Although violence in general and violence against women have trended down in recent years, the group rape of a young woman and the invasion of a public hospital by a narco gang to free a traffic boss have kept crime in the headlines. In mid-June, Rio’s mayor, Eduardo Paes, said in an interview with CNN that Rio’s police, controlled by the state government and not by him, were doing a “terrible” job. A few days later he said, quite accurately, that “the Rio Olympics are a missed opportunity” for Brazil to showcase itself on the global stage as a rising power.

That is what former president Luiz Inácio Lula da Silva had in mind when he travelled to London in 2009 to lobby the International Olympic Committee to award this year’s games to Brazil. Today Lula is a diminished if not disgraced politician. He faces two federal criminal investigations and is manoeuvring to stay out of jail. In mid July, the former president was indicted by the attorney general for attempting to obstruct a federal investigation on a massive corruption scandal involving state oil giant Petrobras, which is headquartered in Rio. Exposed in 2014, the Petrobras case has added fuel to a governance crisis that has crippled Brazil’s public finances, compromised investors and public confidence in the economy and thrown the country into its worst recession in a century. Seen as the economic disaster’s architect, Lula’s successor and protégée, Dilma Rousseff, was suspended in April by the House of Representatives and will likely be removed from office at the conclusion of her impeachment trial in the Senate in the weeks following the Olympics closing ceremony.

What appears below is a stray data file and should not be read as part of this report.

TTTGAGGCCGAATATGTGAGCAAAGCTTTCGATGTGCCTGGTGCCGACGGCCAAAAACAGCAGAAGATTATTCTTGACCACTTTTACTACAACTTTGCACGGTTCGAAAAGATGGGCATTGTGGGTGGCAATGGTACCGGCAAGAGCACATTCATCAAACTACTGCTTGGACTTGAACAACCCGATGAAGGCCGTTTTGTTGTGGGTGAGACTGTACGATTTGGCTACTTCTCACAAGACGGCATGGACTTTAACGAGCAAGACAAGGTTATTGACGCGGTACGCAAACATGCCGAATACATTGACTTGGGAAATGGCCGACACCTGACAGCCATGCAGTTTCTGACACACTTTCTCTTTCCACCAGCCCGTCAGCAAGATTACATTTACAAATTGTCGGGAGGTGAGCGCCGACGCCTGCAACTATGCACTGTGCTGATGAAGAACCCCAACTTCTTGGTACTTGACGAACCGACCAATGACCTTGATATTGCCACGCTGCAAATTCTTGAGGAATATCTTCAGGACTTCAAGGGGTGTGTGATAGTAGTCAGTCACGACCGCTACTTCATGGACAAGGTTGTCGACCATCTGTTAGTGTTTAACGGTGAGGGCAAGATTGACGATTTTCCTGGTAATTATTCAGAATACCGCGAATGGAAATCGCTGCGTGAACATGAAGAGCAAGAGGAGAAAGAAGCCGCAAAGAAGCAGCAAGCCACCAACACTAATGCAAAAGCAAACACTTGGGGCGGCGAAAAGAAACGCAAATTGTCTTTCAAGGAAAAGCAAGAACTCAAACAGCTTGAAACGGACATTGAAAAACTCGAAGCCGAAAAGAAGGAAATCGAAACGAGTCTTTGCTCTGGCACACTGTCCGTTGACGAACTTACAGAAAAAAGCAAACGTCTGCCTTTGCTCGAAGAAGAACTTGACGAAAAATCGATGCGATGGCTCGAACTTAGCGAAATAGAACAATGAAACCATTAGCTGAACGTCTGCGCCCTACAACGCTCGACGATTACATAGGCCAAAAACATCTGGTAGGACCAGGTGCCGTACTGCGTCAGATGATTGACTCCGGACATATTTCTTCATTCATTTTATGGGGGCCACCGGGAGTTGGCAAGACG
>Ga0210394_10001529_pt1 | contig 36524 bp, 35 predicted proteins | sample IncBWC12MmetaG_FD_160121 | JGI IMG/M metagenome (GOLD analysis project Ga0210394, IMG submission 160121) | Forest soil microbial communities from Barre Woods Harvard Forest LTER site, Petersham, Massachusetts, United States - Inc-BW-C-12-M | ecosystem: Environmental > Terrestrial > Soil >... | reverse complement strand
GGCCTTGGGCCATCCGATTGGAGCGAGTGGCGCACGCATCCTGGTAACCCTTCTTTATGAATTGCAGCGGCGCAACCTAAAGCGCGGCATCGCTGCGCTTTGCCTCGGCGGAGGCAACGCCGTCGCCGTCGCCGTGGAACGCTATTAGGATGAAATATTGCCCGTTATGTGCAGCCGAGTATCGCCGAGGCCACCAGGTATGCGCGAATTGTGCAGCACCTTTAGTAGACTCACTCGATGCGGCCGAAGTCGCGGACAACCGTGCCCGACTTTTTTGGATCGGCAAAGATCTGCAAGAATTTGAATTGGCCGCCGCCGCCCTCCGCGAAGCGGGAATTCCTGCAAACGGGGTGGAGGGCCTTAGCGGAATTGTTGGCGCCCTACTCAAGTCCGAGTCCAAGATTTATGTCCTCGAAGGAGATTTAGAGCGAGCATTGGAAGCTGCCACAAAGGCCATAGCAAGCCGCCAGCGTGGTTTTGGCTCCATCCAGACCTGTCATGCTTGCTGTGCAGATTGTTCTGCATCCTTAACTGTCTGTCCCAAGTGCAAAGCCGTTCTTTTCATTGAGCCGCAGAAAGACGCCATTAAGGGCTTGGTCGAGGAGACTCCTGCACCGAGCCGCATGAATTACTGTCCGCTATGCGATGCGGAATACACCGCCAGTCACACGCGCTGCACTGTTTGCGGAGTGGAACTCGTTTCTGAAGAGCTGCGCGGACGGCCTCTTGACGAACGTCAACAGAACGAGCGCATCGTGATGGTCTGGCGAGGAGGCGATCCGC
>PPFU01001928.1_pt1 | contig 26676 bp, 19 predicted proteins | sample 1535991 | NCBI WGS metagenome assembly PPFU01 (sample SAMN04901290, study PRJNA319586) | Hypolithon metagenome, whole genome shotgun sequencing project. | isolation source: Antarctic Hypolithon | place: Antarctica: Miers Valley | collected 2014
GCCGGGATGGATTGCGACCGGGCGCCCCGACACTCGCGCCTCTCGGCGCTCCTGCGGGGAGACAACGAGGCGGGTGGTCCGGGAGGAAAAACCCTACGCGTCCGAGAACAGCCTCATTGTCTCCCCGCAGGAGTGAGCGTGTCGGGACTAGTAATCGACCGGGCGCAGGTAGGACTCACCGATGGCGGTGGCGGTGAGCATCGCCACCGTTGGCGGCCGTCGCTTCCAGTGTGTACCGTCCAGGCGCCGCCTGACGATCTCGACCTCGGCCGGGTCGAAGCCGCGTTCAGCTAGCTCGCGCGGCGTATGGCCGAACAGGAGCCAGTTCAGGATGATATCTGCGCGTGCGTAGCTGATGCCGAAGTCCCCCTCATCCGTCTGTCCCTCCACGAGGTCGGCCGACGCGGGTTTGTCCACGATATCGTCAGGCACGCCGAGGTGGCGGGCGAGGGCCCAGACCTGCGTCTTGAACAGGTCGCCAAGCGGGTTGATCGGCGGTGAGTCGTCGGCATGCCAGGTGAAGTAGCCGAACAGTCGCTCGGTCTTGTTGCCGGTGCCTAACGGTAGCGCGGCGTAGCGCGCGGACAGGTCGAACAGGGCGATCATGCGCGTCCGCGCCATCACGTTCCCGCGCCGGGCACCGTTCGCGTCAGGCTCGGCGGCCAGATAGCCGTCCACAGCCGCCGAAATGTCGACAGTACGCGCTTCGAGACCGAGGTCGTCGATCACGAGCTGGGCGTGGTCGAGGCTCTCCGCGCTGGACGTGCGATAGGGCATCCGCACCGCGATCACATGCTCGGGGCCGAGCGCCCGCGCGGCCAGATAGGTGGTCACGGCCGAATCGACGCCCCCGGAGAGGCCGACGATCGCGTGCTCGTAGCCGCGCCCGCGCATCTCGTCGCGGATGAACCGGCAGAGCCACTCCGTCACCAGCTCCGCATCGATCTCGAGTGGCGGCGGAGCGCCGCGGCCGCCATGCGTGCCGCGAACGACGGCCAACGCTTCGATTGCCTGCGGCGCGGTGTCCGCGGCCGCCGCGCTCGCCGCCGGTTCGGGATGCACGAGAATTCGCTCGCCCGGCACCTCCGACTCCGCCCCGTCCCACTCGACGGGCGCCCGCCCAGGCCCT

The scandal led to the arrests of more than a hundred businesses executives, senior bureaucrats and shady political operatives. A slew of former and current elected officials are under investigation or have been indicted, among them a former speaker of the House of Representatives, the current president of the Senate, two dozen members of Congress and ministers appointed by both Rousseff and her former ally and vice-president, Michel Temer, who took office as acting president in May pending the resolution of the impeachment process.

Against this depressing backdrop, Brazilians are not exactly looking forward to hosting the world’s greatest sporting festival. Support for the games has dropped from 92 per cent in 2009 to less than half of that today. Among cariocas, as the 6.5m inhabitants of Rio are known, barely 40 per cent say they are interested in the games. Tens of thousands of Brazilians from other parts of the country who had planned to attend have opted out because of the economic crisis, which has left more than 11m people jobless. Likewise, the number of foreign visitors will probably be much lower than the half a million that were once expected in Rio during the Olympics.